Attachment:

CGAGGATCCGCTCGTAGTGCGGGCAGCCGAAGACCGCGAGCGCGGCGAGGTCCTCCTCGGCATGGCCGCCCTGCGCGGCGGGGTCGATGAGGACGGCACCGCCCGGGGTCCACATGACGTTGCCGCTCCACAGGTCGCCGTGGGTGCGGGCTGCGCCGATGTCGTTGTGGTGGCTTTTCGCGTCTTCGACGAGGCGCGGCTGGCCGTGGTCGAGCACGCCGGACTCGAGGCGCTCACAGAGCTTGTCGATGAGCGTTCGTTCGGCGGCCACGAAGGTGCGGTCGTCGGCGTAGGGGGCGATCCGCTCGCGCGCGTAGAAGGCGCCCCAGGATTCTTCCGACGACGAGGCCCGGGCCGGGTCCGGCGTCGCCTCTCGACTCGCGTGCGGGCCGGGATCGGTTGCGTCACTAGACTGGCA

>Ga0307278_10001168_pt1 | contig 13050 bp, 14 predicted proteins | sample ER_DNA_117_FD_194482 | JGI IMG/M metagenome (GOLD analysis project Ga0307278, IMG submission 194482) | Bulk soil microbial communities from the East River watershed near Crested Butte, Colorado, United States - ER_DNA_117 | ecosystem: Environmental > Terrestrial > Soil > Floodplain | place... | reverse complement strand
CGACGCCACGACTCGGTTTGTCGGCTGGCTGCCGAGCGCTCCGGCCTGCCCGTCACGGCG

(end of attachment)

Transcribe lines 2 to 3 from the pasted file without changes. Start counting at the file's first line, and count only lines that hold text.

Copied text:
>Ga0307278_10001168_pt1 | contig 13050 bp, 14 predicted proteins | sample ER_DNA_117_FD_194482 | JGI IMG/M metagenome (GOLD analysis project Ga0307278, IMG submission 194482) | Bulk soil microbial communities from the East River watershed near Crested Butte, Colorado, United States - ER_DNA_117 | ecosystem: Environmental > Terrestrial > Soil > Floodplain | place... | reverse complement strand
CGACGCCACGACTCGGTTTGTCGGCTGGCTGCCGAGCGCTCCGGCCTGCCCGTCACGGCG